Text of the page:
“When you don’t feel safe … you can’t be yourself in your work,” Evans said. “You can’t be yourself in your learning. Like you almost feel like you’re faking everything you are. It takes the creativeness away from you.”

Providing safe spaces for LGBTQ students is not just a desire of some school leaders. It’s the law.

Washington schools were required to align their standards to a Gender-Inclusive Schools model policy by Jan. 31, 2020.

The policy outlines a pledge to educate district staff to “respond to harassment and discrimination,” and to allow students to use their preferred pronouns and the restroom corresponding to their gender identity. It asks districts to update students’ electronic records to reflect preferred names and pronouns.

And districts are to designate one person to be the primary contact for the policy and participate in at least one training and, “when possible, the District will conduct staff training and ongoing professional development in an effort to build the skills of all staff members.”

In practice, the policy allows students to change their name or gender in electronic record systems without parental permission.

A student’s counselor may advise teachers to refer to a student by “they/them” pronouns in school but use the pronouns that correspond with their gender at birth when contacting home. That’s because students may not feel comfortable coming out to their families.

Not everyone supports the policy.

“To us, this seems like insanity,” one parent wrote to The Daily Herald.

“There’s this whole movement across the United States — there’s this idea that schools are trying to take initiative and responsibility away from parents as far as the involvement in our kids,” Marysville School Board member Connor Krebbs said during a discussion about an LGBTQ affinity group. “And this group, this club that was created … fuels that kind of flame.”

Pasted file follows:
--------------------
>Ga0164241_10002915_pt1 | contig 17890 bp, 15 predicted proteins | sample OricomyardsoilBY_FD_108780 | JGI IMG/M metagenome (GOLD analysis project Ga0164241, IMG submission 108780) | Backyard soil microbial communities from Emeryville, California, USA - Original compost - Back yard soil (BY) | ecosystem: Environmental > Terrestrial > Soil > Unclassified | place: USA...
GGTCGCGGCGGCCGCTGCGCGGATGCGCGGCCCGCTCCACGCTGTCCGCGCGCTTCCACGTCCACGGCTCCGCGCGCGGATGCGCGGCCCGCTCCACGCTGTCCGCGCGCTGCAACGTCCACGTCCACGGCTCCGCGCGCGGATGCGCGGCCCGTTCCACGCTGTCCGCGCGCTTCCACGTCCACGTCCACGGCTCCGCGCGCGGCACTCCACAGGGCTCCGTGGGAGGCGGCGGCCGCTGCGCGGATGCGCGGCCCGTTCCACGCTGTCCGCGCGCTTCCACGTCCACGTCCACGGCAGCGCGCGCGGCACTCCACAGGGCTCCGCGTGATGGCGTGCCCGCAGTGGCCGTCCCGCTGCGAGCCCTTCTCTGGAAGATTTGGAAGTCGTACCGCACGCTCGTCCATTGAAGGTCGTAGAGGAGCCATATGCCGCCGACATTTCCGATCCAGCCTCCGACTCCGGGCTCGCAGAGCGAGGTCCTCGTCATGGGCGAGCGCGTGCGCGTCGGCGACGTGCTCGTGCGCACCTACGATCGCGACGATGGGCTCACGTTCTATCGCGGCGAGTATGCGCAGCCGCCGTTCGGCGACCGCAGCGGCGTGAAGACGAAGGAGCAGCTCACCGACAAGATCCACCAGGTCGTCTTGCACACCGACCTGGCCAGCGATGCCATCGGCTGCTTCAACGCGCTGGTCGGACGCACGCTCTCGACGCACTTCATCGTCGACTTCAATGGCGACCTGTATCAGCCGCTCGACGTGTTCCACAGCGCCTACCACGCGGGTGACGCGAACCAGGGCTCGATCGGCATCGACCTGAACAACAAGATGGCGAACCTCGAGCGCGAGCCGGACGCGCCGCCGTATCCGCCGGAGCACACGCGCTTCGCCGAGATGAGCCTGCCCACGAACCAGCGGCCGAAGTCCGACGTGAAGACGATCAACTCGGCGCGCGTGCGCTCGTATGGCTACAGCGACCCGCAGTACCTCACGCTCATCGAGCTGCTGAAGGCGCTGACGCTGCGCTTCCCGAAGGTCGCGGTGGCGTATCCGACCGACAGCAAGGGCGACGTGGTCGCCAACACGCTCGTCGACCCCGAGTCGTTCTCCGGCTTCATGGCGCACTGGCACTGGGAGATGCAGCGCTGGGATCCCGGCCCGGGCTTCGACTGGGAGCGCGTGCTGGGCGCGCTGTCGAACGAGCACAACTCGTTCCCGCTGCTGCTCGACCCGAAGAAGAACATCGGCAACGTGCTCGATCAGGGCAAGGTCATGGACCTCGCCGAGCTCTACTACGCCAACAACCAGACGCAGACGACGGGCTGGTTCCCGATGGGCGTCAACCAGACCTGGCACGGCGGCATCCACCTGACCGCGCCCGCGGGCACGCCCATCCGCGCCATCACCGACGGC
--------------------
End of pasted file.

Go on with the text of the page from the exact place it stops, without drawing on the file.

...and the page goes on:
Meanwhile, in Florida, the House of Representatives on Thursday passed the so-called “Don’t Say Gay” bill — banning instruction about sexuality or gender from kindergarten to third grade, and guaranteeing parents access to their kids’ education and health records. Some Marysville residents touted the bill as a positive move in online community forums.

While parents may feel frustrated or left out, state laws are in place to protect students, according to the state Office of the Superintendent of Public Instruction.

A 2018 national survey by the Human Rights Campaign revealed that many LGBTQ students were afraid to express their identities at school. Respondents said without affirmative support from school staff, they were afraid to be outed to their families or communities.

“We have this policy that supports students. What we don’t have is a way to protect you at home if it doesn’t go over well,” counselor Angela Riebli told Lake Stevens High School’s student newspaper. “Unfortunately, that means some students may choose to not take advantage of the independence that they have with this new policy because it’s just going to cause too many troubles at home.”

Public discussion surrounding the creation of a Marysville club for LGBTQ youth has been “very toxic and hurtful and shaming to children,” said Marysville School Board President Paul Galovin.

Suicide rates decrease for LGBTQ youth in communities that were more accepting, according to a research brief published by nonprofit The Trevor Project in late 2021. But without places where students can embrace their identities, they may have no choice but to bottle it up.

“That could quite honestly have an impact on mental health and could lead to suicide, as history shows,” Calderwood said. “And so I feel like it’s very, very important for school, especially, to be like a place where you can openly be yourself.”